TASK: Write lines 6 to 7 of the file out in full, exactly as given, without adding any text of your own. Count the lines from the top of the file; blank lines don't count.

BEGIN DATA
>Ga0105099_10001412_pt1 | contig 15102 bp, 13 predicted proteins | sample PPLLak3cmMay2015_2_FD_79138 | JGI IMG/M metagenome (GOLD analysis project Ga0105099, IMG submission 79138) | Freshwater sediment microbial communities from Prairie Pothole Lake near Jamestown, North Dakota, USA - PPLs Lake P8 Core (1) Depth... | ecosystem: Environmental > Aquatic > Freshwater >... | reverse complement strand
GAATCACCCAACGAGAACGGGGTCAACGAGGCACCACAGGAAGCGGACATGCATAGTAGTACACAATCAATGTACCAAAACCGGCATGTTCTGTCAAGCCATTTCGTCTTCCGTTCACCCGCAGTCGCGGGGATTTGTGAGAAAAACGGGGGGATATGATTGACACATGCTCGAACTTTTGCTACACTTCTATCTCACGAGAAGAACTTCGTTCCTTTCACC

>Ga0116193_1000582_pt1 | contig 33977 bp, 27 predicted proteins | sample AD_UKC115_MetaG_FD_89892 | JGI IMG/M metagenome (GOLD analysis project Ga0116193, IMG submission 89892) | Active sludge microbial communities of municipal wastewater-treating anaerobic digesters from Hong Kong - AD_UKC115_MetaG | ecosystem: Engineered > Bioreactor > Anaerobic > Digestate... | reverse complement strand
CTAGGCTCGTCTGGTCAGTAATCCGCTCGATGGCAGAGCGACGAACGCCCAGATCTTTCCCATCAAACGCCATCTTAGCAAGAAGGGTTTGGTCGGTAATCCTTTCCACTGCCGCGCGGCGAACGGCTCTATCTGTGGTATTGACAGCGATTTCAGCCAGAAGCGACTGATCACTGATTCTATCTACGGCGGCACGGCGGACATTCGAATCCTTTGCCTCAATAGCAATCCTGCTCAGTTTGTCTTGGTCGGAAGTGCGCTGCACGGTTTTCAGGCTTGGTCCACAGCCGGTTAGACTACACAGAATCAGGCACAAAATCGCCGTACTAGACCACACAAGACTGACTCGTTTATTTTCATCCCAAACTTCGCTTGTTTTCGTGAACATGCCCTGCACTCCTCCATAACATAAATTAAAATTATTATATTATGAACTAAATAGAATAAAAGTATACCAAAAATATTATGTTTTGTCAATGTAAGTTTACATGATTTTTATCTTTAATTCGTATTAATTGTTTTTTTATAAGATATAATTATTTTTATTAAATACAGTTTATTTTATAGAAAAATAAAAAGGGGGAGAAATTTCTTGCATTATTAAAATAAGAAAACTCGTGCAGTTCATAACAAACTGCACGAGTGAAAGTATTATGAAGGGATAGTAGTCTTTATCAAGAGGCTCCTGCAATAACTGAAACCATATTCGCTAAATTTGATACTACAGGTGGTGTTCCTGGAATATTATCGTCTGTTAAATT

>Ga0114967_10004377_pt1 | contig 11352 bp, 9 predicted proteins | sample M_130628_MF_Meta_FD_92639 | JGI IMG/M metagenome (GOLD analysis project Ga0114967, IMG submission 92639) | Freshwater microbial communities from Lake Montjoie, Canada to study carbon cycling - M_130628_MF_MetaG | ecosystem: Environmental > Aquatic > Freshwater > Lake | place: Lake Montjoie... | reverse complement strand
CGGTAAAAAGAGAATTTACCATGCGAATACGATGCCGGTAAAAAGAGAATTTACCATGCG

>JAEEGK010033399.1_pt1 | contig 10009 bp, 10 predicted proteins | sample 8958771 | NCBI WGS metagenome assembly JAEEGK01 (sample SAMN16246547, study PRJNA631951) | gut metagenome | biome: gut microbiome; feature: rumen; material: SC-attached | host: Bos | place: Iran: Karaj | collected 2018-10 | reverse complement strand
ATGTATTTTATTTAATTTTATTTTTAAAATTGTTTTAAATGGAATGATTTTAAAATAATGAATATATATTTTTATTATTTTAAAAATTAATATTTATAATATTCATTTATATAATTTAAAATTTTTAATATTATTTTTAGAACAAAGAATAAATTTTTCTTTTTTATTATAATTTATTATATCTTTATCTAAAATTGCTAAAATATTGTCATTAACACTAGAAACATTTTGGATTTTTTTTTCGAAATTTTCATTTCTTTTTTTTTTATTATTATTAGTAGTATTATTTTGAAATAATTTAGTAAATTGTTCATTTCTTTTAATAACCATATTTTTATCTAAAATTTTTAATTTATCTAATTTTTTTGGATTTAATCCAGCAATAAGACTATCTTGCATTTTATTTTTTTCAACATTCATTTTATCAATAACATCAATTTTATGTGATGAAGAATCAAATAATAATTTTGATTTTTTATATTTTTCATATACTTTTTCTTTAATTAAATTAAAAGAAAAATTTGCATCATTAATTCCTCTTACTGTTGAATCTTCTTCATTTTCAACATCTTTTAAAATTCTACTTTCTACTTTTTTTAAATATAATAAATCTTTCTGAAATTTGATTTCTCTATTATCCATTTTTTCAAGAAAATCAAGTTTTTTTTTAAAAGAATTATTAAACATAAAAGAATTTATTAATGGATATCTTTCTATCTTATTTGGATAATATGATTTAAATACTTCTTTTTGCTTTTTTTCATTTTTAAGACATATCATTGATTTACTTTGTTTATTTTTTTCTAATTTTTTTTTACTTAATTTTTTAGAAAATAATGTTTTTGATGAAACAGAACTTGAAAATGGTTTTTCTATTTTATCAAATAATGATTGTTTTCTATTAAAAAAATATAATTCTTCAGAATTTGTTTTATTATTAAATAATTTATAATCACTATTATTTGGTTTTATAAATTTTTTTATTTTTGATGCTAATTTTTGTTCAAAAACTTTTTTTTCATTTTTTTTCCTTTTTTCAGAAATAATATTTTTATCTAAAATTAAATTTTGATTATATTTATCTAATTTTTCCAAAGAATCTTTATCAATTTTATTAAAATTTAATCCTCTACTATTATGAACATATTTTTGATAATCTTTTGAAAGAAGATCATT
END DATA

CGGTAAAAAGAGAATTTACCATGCGAATACGATGCCGGTAAAAAGAGAATTTACCATGCG

>JAEEGK010033399.1_pt1 | contig 10009 bp, 10 predicted proteins | sample 8958771 | NCBI WGS metagenome assembly JAEEGK01 (sample SAMN16246547, study PRJNA631951) | gut metagenome | biome: gut microbiome; feature: rumen; material: SC-attached | host: Bos | place: Iran: Karaj | collected 2018-10 | reverse complement strand